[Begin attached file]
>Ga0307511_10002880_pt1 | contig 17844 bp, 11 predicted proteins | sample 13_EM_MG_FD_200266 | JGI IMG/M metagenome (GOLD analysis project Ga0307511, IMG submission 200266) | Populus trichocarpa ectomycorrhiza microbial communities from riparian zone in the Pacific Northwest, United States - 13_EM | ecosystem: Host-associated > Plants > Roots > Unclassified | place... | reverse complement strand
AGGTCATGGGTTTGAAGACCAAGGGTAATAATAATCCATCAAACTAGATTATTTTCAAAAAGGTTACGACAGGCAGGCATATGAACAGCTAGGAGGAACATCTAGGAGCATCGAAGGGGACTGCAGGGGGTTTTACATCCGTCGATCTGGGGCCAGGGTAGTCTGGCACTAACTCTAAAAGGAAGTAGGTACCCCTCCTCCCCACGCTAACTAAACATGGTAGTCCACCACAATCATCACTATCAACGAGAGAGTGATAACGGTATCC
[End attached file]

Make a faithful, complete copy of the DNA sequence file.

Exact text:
>Ga0307511_10002880_pt1 | contig 17844 bp, 11 predicted proteins | sample 13_EM_MG_FD_200266 | JGI IMG/M metagenome (GOLD analysis project Ga0307511, IMG submission 200266) | Populus trichocarpa ectomycorrhiza microbial communities from riparian zone in the Pacific Northwest, United States - 13_EM | ecosystem: Host-associated > Plants > Roots > Unclassified | place... | reverse complement strand
AGGTCATGGGTTTGAAGACCAAGGGTAATAATAATCCATCAAACTAGATTATTTTCAAAAAGGTTACGACAGGCAGGCATATGAACAGCTAGGAGGAACATCTAGGAGCATCGAAGGGGACTGCAGGGGGTTTTACATCCGTCGATCTGGGGCCAGGGTAGTCTGGCACTAACTCTAAAAGGAAGTAGGTACCCCTCCTCCCCACGCTAACTAAACATGGTAGTCCACCACAATCATCACTATCAACGAGAGAGTGATAACGGTATCC